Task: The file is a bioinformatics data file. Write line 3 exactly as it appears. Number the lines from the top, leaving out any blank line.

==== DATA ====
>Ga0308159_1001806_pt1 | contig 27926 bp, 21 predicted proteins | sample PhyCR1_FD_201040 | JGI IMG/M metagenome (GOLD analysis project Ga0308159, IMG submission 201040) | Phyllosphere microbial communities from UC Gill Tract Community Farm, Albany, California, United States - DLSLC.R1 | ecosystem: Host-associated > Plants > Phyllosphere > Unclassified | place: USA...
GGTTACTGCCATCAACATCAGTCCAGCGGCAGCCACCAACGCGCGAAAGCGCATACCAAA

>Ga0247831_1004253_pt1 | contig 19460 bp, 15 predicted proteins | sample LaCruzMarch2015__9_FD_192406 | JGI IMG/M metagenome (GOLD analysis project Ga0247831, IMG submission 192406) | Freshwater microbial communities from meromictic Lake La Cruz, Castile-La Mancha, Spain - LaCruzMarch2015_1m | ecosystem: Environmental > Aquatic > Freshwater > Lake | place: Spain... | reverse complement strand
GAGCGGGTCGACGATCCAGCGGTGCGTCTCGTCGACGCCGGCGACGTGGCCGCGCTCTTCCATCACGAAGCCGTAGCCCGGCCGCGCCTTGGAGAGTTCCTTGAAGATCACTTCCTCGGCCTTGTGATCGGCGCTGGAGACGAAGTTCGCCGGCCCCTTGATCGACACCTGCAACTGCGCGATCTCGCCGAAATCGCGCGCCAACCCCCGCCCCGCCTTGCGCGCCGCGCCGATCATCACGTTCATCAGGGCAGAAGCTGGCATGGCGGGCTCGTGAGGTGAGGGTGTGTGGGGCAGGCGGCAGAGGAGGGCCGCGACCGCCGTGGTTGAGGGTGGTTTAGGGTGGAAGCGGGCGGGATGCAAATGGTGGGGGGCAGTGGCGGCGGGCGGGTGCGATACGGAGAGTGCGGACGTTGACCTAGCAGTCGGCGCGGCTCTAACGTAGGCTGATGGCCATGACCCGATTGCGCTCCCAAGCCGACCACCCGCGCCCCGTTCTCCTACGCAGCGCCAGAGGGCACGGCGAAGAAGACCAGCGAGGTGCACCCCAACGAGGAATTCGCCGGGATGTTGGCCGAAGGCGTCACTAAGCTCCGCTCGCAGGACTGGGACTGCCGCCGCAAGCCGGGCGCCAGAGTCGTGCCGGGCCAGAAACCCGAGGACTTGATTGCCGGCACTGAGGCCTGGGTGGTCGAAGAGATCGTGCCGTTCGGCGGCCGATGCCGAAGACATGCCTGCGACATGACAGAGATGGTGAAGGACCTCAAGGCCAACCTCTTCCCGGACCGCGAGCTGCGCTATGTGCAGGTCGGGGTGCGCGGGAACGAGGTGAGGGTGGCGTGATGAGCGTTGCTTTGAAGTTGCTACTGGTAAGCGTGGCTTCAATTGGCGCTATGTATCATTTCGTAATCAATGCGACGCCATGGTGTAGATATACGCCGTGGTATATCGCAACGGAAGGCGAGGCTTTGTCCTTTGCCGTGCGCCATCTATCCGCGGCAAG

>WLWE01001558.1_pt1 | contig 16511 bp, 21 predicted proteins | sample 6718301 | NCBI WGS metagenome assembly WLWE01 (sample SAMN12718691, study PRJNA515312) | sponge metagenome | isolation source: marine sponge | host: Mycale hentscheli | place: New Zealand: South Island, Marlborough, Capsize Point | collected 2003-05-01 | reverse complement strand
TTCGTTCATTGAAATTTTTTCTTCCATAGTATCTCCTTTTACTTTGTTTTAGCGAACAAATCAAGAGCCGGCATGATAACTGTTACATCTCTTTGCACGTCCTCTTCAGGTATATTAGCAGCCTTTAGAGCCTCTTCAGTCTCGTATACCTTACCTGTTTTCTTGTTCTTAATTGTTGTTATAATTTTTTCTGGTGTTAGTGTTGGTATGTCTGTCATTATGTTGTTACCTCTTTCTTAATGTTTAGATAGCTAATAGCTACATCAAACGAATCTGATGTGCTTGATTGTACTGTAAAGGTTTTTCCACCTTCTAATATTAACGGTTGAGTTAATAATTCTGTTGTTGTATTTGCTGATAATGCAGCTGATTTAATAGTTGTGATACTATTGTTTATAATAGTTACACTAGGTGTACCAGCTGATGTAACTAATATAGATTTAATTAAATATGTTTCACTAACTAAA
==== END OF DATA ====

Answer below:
>Ga0247831_1004253_pt1 | contig 19460 bp, 15 predicted proteins | sample LaCruzMarch2015__9_FD_192406 | JGI IMG/M metagenome (GOLD analysis project Ga0247831, IMG submission 192406) | Freshwater microbial communities from meromictic Lake La Cruz, Castile-La Mancha, Spain - LaCruzMarch2015_1m | ecosystem: Environmental > Aquatic > Freshwater > Lake | place: Spain... | reverse complement strand